Today’s New York Times story on testing seafood for radioactivity is a case in point.  Food may seem remote from energy policy and nuclear power plants, but it is tightly linked to these issues.  The Japanese have had to dump radioactive water from their tsunami-damaged power plants into the ocean.

The ocean is large and the radioactivity will be diluted, but fish and shellfish have the potential to concentrate it.  That is why high-end restaurants are now testing fish for radioactivity.

Government agencies and experts say that the amount of radioactivity is too low to cause harm:

Patricia A. Hansen, a senior scientist at the F.D.A., acknowledged that the radiation detection methods used to screen food imports were not sensitive enough to detect a single contaminated fish in a large shipment. But she said that small amounts of contamination did not represent a public health hazard….But the important context is, is that one fish at the intervention level a public health concern? No, it is not.”

How credible are such statements?

Nicholas Fisher, a professor of marine sciences at the State University of New York at Stony Brook, said that, according to some radiation safety guidelines, people could safely eat 35 pounds of fish each year containing the level of cesium 137 detected in the Japanese fish.

“You’re not going to die from eating it right away,” he said, “but we’re getting to levels where I would think twice about eating it.”

Low-dose radiation accumulates, and the less to which we are exposed, the better.

Food is plenty related to politics, no?

Apr 5 2011

FDA makes recalls transparent

The FDA has just revised its method for listing recalls online.  As explained by Food Production Daily, the FDA was required to do this by the food safety bill passed in January.

The new site is nifty.  It displays recalls in a neat, searchable, trackable table.

The most fun is in the details.  You can click on the links and see the original recall notice and photos of the product labels.

Here, for example, is the most recent entry to give you an idea of how this works.  Click on the Details.  Enjoy!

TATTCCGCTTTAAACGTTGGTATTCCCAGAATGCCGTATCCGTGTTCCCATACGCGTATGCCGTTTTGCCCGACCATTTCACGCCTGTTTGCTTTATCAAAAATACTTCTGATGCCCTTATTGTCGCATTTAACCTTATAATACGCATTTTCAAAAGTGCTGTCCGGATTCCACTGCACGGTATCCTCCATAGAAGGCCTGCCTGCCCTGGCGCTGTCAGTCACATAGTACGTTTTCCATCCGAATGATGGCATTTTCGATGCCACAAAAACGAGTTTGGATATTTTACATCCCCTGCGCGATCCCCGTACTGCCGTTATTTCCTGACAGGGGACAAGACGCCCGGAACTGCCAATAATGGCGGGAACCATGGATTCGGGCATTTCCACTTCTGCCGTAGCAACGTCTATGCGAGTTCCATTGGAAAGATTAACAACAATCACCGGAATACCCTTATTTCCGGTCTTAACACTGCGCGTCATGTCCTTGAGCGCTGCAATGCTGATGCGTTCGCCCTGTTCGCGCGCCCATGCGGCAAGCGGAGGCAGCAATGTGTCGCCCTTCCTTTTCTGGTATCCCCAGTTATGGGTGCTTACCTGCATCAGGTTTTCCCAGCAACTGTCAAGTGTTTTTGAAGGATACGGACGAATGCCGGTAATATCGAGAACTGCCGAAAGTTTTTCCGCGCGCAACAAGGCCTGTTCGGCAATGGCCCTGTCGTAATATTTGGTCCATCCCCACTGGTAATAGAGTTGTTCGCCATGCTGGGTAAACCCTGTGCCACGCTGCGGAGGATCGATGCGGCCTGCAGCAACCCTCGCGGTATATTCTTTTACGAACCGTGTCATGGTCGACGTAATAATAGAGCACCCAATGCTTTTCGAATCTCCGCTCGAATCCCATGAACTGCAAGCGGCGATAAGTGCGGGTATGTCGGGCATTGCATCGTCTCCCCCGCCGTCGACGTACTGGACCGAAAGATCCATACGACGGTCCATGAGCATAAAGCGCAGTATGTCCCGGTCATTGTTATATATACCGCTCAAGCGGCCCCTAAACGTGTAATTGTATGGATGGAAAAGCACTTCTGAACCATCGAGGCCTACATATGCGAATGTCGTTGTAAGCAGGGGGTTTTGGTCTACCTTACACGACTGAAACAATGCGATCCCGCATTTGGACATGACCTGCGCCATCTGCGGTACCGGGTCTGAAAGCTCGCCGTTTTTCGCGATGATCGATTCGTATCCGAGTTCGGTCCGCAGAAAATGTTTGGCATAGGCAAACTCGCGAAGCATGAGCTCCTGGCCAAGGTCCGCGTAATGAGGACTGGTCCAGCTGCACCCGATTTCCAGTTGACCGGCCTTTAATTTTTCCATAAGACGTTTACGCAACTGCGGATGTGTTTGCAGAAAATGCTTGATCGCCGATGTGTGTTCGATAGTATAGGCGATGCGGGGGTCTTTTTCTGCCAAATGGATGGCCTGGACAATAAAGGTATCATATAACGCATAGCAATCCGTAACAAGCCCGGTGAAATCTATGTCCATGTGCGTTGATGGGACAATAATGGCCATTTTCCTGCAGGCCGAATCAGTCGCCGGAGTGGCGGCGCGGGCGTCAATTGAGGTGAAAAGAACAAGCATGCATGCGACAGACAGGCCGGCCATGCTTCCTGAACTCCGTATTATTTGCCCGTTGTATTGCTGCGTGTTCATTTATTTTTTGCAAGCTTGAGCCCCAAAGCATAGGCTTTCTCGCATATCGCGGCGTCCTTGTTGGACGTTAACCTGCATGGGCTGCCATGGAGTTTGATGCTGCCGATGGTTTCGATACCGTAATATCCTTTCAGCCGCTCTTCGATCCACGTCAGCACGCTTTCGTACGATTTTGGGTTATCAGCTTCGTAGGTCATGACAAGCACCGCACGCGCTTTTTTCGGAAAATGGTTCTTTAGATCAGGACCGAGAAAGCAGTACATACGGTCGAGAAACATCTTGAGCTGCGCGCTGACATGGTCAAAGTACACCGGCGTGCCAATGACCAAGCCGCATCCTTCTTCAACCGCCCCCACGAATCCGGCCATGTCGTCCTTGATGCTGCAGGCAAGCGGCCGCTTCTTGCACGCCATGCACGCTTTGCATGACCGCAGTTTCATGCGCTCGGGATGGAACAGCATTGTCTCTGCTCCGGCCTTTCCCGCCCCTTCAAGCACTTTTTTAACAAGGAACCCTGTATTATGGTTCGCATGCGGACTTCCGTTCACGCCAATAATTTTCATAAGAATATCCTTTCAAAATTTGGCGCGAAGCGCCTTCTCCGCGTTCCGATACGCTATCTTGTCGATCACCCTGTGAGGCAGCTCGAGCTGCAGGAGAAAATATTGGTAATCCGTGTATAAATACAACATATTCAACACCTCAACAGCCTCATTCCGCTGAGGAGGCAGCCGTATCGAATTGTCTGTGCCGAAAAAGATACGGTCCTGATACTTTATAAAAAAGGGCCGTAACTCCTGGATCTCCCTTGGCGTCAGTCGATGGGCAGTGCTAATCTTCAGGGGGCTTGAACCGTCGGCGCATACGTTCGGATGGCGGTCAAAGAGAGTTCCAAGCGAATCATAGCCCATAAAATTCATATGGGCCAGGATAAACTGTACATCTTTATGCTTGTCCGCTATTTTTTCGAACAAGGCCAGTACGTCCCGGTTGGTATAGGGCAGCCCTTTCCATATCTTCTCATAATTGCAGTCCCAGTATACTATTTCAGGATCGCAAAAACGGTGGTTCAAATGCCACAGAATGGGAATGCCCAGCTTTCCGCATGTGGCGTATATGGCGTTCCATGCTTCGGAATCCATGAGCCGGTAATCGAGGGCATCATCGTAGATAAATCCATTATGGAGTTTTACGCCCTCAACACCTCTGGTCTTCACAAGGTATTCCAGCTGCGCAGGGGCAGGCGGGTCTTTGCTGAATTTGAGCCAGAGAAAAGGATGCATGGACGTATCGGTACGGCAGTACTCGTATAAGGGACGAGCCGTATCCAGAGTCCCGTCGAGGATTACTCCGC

Date Brand Name Product Description Reason/ Problem Company Details/ Photo
04/01/2011 Cottage Grove Farmhouse Bakery Bread Undeclared egg Cottage Grove Farmhouse Bakery Select to View Firm Press Release Select to View Image of Product Label
Apr 3 2011

Food is cheaper because costs are “externalized”

My monthly Food Matters column for the San Francisco Chronicle:

Food is cheap at market, but costs a lot elsewhere

Q: I pay a lot for food, and more each day, but then people like you say our food is cheap because its real costs are “externalized.” Huh? What’s that supposed to mean?

A: Food prices are indeed going up, and I can hardly keep track of the possible causes: natural disasters, crop failures, commodity speculation, corn used for biofuels, lack of research in agriculture, the declining value of the U.S. dollar and just plain greed.

But we Americans still pay relatively less for food than anywhere else because so many of the costs of industrialized food production are “externalized.” We pay for them, but not at the grocery store.

Human costs

I was reminded of externalized food costs when reading about the remarkable efforts of a Salinas teacher to educate children of itinerant farmworkers. The kids are trying to learn under disrupted, impoverished, crowded living conditions. If their parents were paid and housed better, we would pay more for food.

Last summer I visited fish canneries at the far end of the Alaskan peninsula. The fish packers were women from the Philippines, working round the clock for months to send money home to their children and families.

The canneries used to hire Alaskan high school students at wages high enough to put them through college. But to keep prices competitive, the companies reduced wages and imported labor. That money disappeared from the community.

The CEO of a large U.S. meat company told me that if he raised wages by $3, he could hire locals and not have to deal with immigrant labor. But then he would have to raise the price of his meat by 3 cents per pound (I’m not kidding). That amount, he claimed, would price him out of competitiveness.

Environmental costs

Twenty billion dollars of our tax money goes to subsidies for industrial food production every year. Additional tax money is required to clean up the mess created by that system – polluted drinking water, infertile soil, ocean dead zones and overall misery in the surrounding areas.

While driving to give a talk at a college in rural Minnesota last year, I passed within a mile or so of an industrial pig farm. The overpowering smell – an externalized cost – was still on my clothes hours later.

Safety costs

Food safety is one casualty of a food system devoted to low cost. Companies save money by cutting corners on oversight and overlooking safety violations. The Centers for Disease Control and Prevention (CDC) says food pathogens cause 48 million illnesses, 128,000 hospitalizations and 3,000 deaths each year.

Some experts say unsafe food costs Americans $152 billion annually – $1,850 for each case in health care and lost wages. Severe illnesses from E. coli O157:H7 can generate more than $1 million in health care costs alone, and ruin lives forever.